Thrilled to be joining in with BK Duncan’s Foul Trade blog tour today 🙂
Many thanks to Sarah Hardy, at Bloodhound Books, for the opportunity to take part.
Foul Trade is a very well written mystery which kept me intrigued all the way through. Having read and enjoyed The Last Post, which is a short, but punchy, introduction to this series, I was looking forward to catching up with the feisty May Keaps again and I have thoroughly enjoyed doing so. She is a very straight talking character who I can’t help but like. She’s seen her fair share of trauma and she’s one tough cookie.
We meet May again in 1920. She is no longer an ambulance driver, but the Poplar Coroner’s Officer and a very efficient one at that. She is very used to sourcing information relevant to their inquests, but finds herself in significant danger whilst trying to get to the bottom of one particular death. She is sure there is more to it than first appears and she’s determined to prove it. She doesn’t have only herself to worry about though. She has her sister, Alice, to think of too since they only have each other now. Will her determination prove fatal?
May’s investigation makes for interesting reading set in a time without forensics and mobile communications etc. A simpler time maybe, but not necessarily safer.
A great read for mystery/historical crime fans and one I am more than happy to recommend.
Many thanks to the author and publisher for my ARC.
It is March 1920. May Keaps, the Poplar Coroner’s Officer, has never failed to provide a jury with sufficient evidence to arrive at a just verdict.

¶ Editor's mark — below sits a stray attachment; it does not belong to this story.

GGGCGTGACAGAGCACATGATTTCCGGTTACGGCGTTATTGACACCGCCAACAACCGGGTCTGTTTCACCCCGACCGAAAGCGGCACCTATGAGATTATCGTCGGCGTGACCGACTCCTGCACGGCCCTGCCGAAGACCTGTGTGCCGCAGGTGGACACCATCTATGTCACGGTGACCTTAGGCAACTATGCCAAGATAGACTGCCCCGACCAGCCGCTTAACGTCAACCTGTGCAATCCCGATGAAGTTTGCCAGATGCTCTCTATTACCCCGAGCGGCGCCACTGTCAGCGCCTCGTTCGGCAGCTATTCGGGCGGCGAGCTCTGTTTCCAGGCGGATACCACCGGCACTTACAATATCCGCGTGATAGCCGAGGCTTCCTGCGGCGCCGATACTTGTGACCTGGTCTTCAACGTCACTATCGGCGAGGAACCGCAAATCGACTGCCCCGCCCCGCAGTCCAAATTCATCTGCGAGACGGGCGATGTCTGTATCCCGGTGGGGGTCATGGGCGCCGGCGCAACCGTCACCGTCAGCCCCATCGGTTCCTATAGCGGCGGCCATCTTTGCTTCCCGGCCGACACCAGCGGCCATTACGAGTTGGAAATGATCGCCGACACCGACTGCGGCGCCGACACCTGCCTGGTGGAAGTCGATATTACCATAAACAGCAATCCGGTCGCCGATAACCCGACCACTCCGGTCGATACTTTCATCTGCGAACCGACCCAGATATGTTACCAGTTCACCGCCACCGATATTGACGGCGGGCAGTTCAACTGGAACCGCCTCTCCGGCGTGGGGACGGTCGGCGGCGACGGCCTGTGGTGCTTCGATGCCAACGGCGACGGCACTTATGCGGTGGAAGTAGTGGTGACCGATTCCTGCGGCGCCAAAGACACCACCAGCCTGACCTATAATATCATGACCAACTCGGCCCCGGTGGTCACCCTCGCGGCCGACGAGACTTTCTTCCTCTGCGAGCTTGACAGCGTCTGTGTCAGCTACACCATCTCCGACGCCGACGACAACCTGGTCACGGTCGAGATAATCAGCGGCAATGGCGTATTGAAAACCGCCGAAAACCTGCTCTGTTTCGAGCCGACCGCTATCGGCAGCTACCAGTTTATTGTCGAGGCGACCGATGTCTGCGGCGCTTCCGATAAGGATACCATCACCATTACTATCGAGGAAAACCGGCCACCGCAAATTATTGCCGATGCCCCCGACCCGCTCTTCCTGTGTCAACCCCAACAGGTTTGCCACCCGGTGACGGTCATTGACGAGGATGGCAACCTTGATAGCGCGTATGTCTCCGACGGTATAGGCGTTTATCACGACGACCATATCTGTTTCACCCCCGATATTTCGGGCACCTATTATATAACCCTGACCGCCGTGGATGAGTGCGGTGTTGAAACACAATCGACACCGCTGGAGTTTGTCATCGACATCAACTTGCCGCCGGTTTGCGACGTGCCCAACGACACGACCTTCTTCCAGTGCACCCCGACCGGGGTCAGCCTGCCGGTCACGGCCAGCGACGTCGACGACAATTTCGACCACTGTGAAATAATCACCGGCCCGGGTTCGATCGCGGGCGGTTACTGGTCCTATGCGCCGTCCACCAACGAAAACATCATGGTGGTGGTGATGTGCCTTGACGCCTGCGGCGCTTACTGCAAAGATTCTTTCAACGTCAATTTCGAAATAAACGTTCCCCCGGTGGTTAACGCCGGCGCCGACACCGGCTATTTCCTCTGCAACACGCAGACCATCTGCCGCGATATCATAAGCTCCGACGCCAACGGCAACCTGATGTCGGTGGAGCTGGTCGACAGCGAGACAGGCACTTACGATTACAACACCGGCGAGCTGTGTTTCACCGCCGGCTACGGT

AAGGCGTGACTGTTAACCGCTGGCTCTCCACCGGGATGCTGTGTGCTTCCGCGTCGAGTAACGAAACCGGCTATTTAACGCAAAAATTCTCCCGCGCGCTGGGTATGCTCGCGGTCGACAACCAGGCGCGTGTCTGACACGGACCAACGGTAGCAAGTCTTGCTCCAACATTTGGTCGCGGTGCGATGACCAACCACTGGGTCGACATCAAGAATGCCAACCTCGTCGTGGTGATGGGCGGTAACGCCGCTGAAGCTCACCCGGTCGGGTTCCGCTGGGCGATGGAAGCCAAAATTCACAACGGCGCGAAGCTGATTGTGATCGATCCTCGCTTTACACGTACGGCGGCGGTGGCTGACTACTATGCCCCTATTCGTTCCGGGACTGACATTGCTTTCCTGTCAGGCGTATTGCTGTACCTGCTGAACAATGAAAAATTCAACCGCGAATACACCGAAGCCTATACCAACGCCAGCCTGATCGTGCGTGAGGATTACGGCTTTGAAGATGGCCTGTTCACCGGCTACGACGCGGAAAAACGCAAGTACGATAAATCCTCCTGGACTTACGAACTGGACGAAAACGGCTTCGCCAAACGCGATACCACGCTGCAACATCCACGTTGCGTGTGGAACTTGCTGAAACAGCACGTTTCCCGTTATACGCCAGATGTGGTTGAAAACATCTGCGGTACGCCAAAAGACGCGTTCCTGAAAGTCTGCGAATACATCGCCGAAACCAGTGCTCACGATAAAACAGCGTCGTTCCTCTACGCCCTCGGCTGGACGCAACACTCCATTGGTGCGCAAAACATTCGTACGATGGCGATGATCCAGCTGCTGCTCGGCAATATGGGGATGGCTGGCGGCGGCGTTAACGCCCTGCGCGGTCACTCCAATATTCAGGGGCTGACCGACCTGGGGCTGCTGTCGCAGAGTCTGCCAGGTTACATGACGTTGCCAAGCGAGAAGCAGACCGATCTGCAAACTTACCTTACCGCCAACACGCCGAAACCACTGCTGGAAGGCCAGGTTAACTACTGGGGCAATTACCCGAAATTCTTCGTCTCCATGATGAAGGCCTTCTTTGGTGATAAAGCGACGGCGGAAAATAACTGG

The poverty, drunken fights between visiting sailors, drug trafficking, and criminal gangs, haunting the shadows of the busiest docks in the world, mean that the Coroner sees more than its fair share of sudden and unnatural deaths.
May relishes the responsibility placed upon her but there are many who believe it’s an unsuitable job for a woman. Even May begins to wonder if that is the case when the discovery of a young man’s body, in a Limehouse alley, plunges her into an underworld of opium dens, gambling, turf wars, protection rackets and murder.
As her investigations draw her into danger, it becomes increasingly clear that whoever is responsible intends to avoid the hangman’s noose by arranging to have May laid out on one of her own mortuary slabs.
Born on a steam railway and brought up on the South Coast of England, such beginnings were destined to leave BK Duncan with a love of vintage transport, crashing seas, and Art Deco architecture.
Following a career encompassing developmental learning and change-management consultancy she now combines producing her own work with lecturing part-time in creative writing in colleges and academies in Cambridge and Oxford. Her two great passions are longbow archery and the Argentine Tango. Sadly, she is not nearly as accomplished at either as she’d like.
BK Duncan also writes historical crime novels as Ruth Wade.